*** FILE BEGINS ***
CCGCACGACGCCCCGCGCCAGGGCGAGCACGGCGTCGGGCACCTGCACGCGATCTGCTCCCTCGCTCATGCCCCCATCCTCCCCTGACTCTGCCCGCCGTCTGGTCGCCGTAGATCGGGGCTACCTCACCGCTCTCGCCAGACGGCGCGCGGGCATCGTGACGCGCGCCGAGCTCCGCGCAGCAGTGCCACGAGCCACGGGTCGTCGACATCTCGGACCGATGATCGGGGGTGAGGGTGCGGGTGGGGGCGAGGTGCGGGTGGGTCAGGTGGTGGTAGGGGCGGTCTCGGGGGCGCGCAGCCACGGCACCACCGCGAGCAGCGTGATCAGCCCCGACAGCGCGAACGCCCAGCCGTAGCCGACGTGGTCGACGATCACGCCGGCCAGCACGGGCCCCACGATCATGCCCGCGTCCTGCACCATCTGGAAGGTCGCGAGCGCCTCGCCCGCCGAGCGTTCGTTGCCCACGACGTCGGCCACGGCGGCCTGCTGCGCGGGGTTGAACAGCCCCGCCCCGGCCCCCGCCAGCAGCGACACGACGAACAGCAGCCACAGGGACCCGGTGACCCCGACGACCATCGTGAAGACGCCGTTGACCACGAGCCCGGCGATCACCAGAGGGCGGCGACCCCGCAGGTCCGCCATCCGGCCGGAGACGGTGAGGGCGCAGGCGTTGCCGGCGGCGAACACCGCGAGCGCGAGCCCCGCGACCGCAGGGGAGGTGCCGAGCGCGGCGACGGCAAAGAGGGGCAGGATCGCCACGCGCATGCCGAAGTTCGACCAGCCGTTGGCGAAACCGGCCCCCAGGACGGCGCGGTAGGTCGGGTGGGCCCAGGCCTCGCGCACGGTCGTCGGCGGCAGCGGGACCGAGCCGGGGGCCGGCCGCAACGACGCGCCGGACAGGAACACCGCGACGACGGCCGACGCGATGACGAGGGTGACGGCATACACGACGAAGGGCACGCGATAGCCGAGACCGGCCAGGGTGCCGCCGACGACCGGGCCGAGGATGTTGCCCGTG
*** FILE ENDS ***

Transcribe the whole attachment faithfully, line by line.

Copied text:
CCGCACGACGCCCCGCGCCAGGGCGAGCACGGCGTCGGGCACCTGCACGCGATCTGCTCCCTCGCTCATGCCCCCATCCTCCCCTGACTCTGCCCGCCGTCTGGTCGCCGTAGATCGGGGCTACCTCACCGCTCTCGCCAGACGGCGCGCGGGCATCGTGACGCGCGCCGAGCTCCGCGCAGCAGTGCCACGAGCCACGGGTCGTCGACATCTCGGACCGATGATCGGGGGTGAGGGTGCGGGTGGGGGCGAGGTGCGGGTGGGTCAGGTGGTGGTAGGGGCGGTCTCGGGGGCGCGCAGCCACGGCACCACCGCGAGCAGCGTGATCAGCCCCGACAGCGCGAACGCCCAGCCGTAGCCGACGTGGTCGACGATCACGCCGGCCAGCACGGGCCCCACGATCATGCCCGCGTCCTGCACCATCTGGAAGGTCGCGAGCGCCTCGCCCGCCGAGCGTTCGTTGCCCACGACGTCGGCCACGGCGGCCTGCTGCGCGGGGTTGAACAGCCCCGCCCCGGCCCCCGCCAGCAGCGACACGACGAACAGCAGCCACAGGGACCCGGTGACCCCGACGACCATCGTGAAGACGCCGTTGACCACGAGCCCGGCGATCACCAGAGGGCGGCGACCCCGCAGGTCCGCCATCCGGCCGGAGACGGTGAGGGCGCAGGCGTTGCCGGCGGCGAACACCGCGAGCGCGAGCCCCGCGACCGCAGGGGAGGTGCCGAGCGCGGCGACGGCAAAGAGGGGCAGGATCGCCACGCGCATGCCGAAGTTCGACCAGCCGTTGGCGAAACCGGCCCCCAGGACGGCGCGGTAGGTCGGGTGGGCCCAGGCCTCGCGCACGGTCGTCGGCGGCAGCGGGACCGAGCCGGGGGCCGGCCGCAACGACGCGCCGGACAGGAACACCGCGACGACGGCCGACGCGATGACGAGGGTGACGGCATACACGACGAAGGGCACGCGATAGCCGAGACCGGCCAGGGTGCCGCCGACGACCGGGCCGAGGATGTTGCCCGTG